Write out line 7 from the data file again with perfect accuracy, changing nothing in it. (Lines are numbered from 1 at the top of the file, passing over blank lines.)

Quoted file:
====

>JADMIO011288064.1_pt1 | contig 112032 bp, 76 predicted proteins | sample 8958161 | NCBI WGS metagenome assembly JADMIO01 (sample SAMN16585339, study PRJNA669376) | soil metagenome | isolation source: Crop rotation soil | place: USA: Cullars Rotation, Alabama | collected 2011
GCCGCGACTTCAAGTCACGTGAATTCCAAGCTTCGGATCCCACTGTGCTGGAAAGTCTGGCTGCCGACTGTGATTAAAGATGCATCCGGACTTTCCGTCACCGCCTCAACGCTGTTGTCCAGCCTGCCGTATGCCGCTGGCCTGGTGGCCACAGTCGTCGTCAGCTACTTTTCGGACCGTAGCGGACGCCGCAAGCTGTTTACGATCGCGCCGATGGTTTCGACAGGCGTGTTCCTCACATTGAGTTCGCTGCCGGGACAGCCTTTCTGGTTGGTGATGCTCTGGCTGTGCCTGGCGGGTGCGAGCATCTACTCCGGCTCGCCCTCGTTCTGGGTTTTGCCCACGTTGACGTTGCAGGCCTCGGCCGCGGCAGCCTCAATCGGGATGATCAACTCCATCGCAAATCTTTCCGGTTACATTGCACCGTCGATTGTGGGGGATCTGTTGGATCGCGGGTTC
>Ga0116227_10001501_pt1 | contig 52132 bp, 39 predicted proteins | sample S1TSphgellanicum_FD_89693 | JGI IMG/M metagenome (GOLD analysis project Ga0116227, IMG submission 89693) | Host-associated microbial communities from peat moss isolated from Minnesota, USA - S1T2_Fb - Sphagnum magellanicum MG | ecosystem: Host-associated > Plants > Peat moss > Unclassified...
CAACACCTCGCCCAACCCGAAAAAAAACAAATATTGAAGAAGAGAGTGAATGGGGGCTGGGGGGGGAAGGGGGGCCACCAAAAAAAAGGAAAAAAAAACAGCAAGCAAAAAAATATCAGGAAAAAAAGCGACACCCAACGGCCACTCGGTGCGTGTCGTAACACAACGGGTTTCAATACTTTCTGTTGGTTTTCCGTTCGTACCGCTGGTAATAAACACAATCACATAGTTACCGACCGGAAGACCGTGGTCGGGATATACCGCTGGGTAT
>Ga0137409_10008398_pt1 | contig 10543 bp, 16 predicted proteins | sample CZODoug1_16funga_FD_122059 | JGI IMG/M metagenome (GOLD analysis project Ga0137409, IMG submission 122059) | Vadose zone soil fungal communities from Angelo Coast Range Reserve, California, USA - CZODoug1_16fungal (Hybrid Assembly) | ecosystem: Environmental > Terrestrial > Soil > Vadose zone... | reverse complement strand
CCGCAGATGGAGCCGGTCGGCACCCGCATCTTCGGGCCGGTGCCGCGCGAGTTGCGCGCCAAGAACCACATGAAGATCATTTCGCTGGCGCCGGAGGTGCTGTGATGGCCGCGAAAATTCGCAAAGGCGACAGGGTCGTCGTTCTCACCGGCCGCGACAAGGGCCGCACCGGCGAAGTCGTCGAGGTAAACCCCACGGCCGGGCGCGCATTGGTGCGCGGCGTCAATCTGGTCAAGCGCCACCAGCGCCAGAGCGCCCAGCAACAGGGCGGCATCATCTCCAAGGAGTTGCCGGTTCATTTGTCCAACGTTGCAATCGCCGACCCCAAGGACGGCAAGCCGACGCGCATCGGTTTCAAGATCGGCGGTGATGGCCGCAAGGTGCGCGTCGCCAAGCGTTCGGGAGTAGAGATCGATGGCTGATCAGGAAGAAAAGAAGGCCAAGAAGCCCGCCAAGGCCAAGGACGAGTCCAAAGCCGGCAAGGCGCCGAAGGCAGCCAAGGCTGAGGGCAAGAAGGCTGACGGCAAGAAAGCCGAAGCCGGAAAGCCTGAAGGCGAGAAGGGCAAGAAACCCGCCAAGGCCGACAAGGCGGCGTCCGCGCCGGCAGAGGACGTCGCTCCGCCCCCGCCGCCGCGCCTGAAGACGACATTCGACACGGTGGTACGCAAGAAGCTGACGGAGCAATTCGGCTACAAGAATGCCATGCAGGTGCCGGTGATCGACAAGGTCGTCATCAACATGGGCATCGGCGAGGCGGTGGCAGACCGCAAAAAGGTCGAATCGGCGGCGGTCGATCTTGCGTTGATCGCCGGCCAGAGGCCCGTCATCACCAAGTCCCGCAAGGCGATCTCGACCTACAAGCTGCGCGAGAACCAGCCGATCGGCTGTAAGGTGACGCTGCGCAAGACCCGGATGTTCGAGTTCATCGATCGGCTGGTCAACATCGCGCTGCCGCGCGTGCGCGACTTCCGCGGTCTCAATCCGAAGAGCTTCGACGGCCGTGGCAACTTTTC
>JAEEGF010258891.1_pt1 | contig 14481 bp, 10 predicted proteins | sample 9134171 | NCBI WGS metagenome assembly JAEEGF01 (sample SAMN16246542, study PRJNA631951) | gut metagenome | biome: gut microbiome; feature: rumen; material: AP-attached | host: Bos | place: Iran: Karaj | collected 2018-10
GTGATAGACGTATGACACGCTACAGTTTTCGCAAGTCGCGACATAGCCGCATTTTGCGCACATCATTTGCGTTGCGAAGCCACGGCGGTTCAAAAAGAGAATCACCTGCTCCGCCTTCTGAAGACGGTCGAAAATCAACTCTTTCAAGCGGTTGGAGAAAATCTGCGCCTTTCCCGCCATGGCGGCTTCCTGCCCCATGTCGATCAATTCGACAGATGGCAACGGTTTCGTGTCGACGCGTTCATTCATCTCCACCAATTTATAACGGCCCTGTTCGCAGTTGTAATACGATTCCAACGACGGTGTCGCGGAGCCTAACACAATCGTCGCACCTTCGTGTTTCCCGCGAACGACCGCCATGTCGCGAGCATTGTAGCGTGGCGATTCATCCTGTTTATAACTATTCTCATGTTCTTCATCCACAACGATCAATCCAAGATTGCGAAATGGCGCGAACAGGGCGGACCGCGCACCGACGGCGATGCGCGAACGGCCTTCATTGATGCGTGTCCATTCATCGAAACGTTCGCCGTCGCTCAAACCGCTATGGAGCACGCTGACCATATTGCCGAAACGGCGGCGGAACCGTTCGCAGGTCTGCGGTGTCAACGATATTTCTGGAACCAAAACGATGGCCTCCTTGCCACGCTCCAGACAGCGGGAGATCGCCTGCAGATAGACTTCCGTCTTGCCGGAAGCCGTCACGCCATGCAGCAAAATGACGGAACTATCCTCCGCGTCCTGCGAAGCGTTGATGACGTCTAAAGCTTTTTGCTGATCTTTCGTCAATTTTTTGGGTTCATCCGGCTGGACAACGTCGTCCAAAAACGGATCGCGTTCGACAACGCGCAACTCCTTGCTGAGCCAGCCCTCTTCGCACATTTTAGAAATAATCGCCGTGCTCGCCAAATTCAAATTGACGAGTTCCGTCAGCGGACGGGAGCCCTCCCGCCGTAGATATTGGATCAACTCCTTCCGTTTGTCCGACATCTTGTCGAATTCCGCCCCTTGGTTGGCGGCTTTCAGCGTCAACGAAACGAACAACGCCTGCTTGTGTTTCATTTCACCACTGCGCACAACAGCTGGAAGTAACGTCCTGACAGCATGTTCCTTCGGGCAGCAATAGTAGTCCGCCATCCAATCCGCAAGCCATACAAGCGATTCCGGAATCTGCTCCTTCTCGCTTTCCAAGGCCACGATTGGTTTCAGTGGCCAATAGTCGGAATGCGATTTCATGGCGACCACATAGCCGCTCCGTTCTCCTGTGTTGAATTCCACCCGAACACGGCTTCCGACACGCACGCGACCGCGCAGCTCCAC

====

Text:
>JAEEGF010258891.1_pt1 | contig 14481 bp, 10 predicted proteins | sample 9134171 | NCBI WGS metagenome assembly JAEEGF01 (sample SAMN16246542, study PRJNA631951) | gut metagenome | biome: gut microbiome; feature: rumen; material: AP-attached | host: Bos | place: Iran: Karaj | collected 2018-10